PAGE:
This past Saturday, Cheryl ran into a couple friends at the gym who were complaining about the weather. After all, we don’t tend to have loads of tornado warnings and monsoon-like rains in October. But, so far, this fall has been “special.”
“Well,” said one friend, “at least we’re not running across the state of Kentucky.”
“Really,” said the other. “What a bunch of lunatics.”
“Um. Excuse me,” Cheryl responded. “Tanya’s doing that.”
Apparently, there was some derisive laughter that followed, but as far as I know, no one recanted the “lunatic” comment.
As this conversation transpired, I was sitting in a van with six other people near Midway, Kentucky. The van smelled of old socks, a chilly mist was blowing, and I was grimly watching the line of people growing longer at the port-a-potty as I worried about whether or not I’d be pooping before my final leg in the relay.
It had been a long day/night/day.
We had left Nashville about 24 hours earlier en route to the inaugural Bourbon Chase Relay, a 200-mile trek through Kentucky’s “Bourbon Trail.” This was a race that would wind past famous distilleries and old battle fields, through horse farms and crossroads, around town squares and over train tracks. Twelve team members would run three legs each, averaging 15-18 miles of racing in under (we hoped) 27 hours.
Generally, I look as though I might enjoy a wheelchair in the hours that follow a race, so the thought of running three races roughly six hours apart was both terrifying and irresistable. In the days leading up to this, my first relay, my thought process was: How bad could it be? It could be bad. It won’t be any worse than a marathon. Marathons are bad. What if I don’t sleep at all? Where will I brush my teeth? What if I have gas? Will my headlamp give me a headache? For crissakes look at the weather forecast. How bad could it be? It could be bad.
This was not what I would call positive visualiztion, but as soon as we got on the road, I began to feel better. This was due almost entirely to the energy of my teammates. Our team was divided into two vans, and in our van was:
Diane (driver and stats keeper), a woman who has run a million marathons and relays and who had to have had the patience of Job to put up with six nervous Nellie runners who were yammering questions, worries, directions, and outbursts over her shoulder for 500 miles. Personally, I would have driven off a cliff. Intentionally.
Grady, who at 61 can still kick most people’s butts at 5ks. Plus, he can repair anything with duct tape. Once, he made a pair of running shoes out of duct tape and an old box. Laugh if you must, but his duct tape fixed 4 things before we even got to Kentucky.
Edward, who I’d never met before, but he ate a double cheeseburger, fries, gumdrops, pop tarts, a Krispy Kreme, 3 root beers, and 2 giant Yoo Hoos throughout the trip and still raced awesomely. Four days later, I’m still speechless with admiration.
Theresa, a top masters runner who pummels me into a sad little poof of dust at any race, at any distance. Just recently at a 15k, I was vastly relieved to see that, like me, she couldn’t read her race number listing without reading glasses. Just as I was thinking, heh heh heh, she blew by me in the first mile to disappear into a distant speck. Sheesh.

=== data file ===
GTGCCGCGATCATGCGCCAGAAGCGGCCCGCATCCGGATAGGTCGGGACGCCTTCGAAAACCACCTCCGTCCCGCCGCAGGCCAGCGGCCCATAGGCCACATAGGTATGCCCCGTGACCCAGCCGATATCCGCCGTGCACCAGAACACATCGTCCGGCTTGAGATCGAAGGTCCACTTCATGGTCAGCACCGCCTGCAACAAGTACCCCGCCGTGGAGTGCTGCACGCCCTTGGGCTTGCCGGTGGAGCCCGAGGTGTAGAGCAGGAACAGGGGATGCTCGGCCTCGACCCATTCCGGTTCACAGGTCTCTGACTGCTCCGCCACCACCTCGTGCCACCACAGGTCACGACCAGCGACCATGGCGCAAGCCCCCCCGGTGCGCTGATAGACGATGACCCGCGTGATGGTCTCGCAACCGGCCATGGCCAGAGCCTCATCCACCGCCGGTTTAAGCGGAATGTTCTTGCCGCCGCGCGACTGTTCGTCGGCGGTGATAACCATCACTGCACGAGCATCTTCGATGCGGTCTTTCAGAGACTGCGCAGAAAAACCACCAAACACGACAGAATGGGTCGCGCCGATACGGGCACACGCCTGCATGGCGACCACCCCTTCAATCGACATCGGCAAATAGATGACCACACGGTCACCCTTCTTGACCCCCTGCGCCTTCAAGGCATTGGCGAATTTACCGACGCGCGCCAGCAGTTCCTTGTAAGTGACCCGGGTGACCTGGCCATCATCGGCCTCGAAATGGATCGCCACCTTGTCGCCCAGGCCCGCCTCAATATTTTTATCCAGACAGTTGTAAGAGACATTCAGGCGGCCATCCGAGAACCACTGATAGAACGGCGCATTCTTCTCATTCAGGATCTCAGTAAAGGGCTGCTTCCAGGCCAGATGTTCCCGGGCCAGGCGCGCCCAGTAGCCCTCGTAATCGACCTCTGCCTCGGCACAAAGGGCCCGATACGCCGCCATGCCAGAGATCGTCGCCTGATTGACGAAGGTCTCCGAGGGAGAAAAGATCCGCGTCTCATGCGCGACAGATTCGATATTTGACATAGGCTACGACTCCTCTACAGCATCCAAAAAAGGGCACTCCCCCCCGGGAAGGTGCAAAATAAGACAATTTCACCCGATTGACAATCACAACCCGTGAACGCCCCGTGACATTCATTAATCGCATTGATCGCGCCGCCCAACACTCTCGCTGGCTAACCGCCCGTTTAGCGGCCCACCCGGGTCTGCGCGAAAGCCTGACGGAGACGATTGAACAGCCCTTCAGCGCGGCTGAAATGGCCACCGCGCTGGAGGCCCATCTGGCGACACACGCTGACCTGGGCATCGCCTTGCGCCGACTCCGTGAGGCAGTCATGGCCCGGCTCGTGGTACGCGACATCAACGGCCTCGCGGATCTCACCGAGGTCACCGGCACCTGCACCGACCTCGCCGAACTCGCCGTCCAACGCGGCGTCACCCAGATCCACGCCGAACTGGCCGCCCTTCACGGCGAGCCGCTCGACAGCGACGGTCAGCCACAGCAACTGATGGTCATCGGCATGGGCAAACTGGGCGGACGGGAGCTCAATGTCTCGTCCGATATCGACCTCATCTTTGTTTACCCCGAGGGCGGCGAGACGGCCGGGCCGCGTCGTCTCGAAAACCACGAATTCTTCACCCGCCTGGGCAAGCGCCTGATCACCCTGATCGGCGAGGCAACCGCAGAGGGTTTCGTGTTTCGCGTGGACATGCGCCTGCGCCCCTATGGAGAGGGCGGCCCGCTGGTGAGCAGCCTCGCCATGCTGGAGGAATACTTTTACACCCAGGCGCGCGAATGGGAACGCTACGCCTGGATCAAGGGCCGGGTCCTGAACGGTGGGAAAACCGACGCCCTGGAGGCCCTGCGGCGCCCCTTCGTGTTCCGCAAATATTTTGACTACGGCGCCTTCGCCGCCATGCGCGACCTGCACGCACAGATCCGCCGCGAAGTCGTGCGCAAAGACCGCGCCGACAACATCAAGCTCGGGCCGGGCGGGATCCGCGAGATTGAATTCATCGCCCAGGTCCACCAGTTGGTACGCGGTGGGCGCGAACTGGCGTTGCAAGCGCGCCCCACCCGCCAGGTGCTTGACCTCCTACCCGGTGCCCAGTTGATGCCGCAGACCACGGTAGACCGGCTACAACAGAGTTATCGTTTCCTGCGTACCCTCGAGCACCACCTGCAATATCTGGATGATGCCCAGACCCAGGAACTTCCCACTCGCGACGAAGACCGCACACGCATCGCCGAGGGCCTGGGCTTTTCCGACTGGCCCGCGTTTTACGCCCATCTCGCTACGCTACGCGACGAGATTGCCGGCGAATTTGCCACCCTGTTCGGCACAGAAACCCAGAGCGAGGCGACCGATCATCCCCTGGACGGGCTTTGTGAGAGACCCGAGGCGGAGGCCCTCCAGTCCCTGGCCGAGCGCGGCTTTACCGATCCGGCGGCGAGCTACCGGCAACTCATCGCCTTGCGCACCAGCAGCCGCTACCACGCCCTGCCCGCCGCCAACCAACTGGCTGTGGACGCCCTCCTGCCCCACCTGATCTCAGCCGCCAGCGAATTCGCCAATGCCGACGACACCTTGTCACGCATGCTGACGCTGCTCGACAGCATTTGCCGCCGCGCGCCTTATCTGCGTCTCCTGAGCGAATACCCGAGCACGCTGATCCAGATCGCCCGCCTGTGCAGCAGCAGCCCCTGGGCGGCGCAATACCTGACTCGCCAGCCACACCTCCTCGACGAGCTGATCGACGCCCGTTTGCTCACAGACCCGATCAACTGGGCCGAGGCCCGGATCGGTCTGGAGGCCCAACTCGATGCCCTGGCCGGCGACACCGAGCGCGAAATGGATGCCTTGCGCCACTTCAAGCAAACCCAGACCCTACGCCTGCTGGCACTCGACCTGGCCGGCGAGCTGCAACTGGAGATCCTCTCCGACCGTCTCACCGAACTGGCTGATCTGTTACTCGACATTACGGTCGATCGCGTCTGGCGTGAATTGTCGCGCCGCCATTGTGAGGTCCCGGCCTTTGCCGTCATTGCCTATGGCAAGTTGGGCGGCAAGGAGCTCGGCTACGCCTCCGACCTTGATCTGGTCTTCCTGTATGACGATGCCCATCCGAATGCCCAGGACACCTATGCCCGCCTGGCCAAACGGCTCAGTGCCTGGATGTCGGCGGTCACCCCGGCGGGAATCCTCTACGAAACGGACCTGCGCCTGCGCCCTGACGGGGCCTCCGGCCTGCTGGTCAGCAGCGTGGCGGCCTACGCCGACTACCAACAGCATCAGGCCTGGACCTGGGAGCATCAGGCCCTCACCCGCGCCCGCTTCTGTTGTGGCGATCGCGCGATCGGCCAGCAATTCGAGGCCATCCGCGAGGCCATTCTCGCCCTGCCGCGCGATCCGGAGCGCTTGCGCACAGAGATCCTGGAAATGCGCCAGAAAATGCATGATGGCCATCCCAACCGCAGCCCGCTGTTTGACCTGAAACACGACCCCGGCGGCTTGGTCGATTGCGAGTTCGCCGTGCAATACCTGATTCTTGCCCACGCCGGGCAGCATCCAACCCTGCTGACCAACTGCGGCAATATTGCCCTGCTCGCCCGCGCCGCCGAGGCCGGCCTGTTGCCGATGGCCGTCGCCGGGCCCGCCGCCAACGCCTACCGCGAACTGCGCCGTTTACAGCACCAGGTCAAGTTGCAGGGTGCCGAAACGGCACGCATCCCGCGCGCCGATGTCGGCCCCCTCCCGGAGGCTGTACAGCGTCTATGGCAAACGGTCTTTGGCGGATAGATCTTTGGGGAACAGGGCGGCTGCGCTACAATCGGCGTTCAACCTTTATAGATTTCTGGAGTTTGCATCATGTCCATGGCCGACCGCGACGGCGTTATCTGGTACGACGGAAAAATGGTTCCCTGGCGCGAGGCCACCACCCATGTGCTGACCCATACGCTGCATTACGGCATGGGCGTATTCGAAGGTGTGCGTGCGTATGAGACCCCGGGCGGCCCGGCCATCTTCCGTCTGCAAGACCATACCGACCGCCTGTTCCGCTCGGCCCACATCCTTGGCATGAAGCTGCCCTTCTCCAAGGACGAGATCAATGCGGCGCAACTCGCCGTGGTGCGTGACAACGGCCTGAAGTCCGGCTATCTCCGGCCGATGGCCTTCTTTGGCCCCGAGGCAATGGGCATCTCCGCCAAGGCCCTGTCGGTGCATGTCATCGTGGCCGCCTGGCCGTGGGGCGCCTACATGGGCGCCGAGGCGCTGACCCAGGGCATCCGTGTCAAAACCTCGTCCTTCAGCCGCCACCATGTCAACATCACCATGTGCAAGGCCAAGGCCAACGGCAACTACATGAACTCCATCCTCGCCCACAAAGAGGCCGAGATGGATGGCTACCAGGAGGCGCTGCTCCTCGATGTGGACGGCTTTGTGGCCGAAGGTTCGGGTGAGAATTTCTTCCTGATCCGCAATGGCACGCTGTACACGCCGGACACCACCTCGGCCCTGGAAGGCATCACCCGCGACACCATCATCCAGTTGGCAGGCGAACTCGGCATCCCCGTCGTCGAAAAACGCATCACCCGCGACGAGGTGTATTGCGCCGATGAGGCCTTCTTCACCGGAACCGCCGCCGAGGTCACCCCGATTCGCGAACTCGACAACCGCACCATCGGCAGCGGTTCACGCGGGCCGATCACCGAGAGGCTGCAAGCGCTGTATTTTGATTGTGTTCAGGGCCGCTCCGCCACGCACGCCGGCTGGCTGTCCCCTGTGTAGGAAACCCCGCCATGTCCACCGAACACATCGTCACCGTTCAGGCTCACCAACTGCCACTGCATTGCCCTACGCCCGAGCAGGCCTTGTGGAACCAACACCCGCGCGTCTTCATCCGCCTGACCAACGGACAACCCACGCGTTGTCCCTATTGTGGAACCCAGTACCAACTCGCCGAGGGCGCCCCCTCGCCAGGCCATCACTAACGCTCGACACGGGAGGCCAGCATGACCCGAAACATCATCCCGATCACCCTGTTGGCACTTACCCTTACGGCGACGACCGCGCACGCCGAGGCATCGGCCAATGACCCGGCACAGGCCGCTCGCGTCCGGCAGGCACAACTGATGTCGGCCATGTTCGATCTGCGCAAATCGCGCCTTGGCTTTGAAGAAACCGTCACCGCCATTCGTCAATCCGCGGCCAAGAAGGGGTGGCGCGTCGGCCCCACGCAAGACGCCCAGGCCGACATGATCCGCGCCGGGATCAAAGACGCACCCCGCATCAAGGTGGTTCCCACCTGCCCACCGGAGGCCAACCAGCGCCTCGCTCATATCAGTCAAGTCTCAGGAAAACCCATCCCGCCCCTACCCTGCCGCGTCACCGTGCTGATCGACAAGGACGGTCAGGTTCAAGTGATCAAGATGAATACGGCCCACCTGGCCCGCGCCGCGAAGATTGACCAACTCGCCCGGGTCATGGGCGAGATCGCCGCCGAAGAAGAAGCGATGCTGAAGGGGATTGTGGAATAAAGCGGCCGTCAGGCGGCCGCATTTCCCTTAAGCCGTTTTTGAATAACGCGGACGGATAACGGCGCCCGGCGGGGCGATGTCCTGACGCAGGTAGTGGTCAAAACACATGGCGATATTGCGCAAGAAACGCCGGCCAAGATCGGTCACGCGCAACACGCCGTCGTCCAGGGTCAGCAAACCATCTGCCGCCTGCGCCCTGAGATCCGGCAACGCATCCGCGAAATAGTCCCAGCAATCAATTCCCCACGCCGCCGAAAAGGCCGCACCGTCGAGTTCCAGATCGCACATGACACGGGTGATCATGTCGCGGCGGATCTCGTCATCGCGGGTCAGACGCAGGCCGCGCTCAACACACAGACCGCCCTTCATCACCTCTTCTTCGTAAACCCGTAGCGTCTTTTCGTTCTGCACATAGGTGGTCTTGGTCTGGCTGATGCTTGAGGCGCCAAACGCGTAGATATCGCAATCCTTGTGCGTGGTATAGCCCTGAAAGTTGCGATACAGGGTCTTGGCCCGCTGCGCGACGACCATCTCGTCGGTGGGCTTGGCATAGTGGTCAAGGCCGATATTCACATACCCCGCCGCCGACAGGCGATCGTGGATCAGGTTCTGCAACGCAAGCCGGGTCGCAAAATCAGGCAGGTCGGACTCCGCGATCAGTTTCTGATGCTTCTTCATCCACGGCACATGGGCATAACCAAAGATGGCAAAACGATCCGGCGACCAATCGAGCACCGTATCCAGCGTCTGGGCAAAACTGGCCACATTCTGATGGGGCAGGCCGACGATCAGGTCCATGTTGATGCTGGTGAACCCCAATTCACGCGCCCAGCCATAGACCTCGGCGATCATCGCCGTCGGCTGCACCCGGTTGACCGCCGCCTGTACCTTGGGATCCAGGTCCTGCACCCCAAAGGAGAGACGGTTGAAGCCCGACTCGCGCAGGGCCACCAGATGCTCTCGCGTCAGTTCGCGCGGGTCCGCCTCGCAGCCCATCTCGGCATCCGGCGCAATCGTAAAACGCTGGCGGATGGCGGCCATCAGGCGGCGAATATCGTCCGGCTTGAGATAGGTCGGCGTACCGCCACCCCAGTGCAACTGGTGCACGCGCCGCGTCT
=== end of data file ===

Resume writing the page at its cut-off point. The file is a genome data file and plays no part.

Matt and Andrea, the two 25-year-olds stuck in the geriatric van. The other van was full of 20/30-somethings. I’m sure that van was oddly void of chatter about linament, hair loss, reading glasses, and grandchildren. Still, Matt and Andrea were polite and good-natured in spite of their grave misfortune of being placed in the Rest Home on Wheels.
The legs for our van began at the Maker’s Mark distillery in Bardstown. It was still light out, but sprinkling steadily and growing cooler. Naturally, to ward off the dangerous chill, several of us visited the bourbon tasting room. Is that wrong during a race? Who cares. Our first runner was off, and we piled back into the van (which, incidentally, already looked like someone had picked it up and shook it really hard) and zoomed to the next exchange.
Two legs later, it was my turn. And it was pitch black. And we were on a remote 2-lane. Somewhere, a dog howled. Excellent.
8.1 miles with only the greenish glow of my headlamp lighting up the 10 feet in front of me. Somewhere behind me, I thought I heard footfalls, but when I turned my head, I couldn’t see a headlamp. Maybe it was just the wind. As the shouts and whistles from the exhange point faded, all that was left was my own breathing. Every now and then I could hear water rushing in the ravines on either side of the road. Once I heard something running quickly alongside me in what sounded like tall grass. Twice, I heard coyotes.
It was too dim for me to read my watch. Suddenly, I was just running with no sense of time, surroundings, or other runners. Sometimes I sensed I was going up a hill, but I never saw it coming. I was racing, but there was no race around me. Somewhere, behind or in front of me were hundreds of other runners, but on that first leg, in the middle of the night in rural Kentucky, I never saw a single soul. Eerie and unforgettable.
When our van was finished with our six legs, we had a space of about 4 hours to sleep. I mean, to “sleep.” Seven stinky people (well, Diane wasn’t stinky) trying to get all comfy in a van that might be big enough for 4 people to get crabbily comfy. Grady slept on the floor wrapped around a cooler. I slept in the driver’s seat with my foot crammed under the accelerator. I think Theresa and Andrea stretched out on seats with seatbelts jabbing their protruding coccyxes (an earlier conversation topic). Cozy!!
When the entire van went silent, I had the overwhelming urge to crack up. Then I had the urge to belt out the old 80s gem, “Here in my car, I feel the safest of all!!” But I resisted these temptations and spent the next 3 and a half hours alternately looking at my watch and listening to the wind howling. I might have slept 15 minutes. Somebody slept, because I heard some disgruntled snoring and a smattering of flatulence (it wasn’t me). But mostly it felt like everyone was laying stock still and staring hard at the darkness.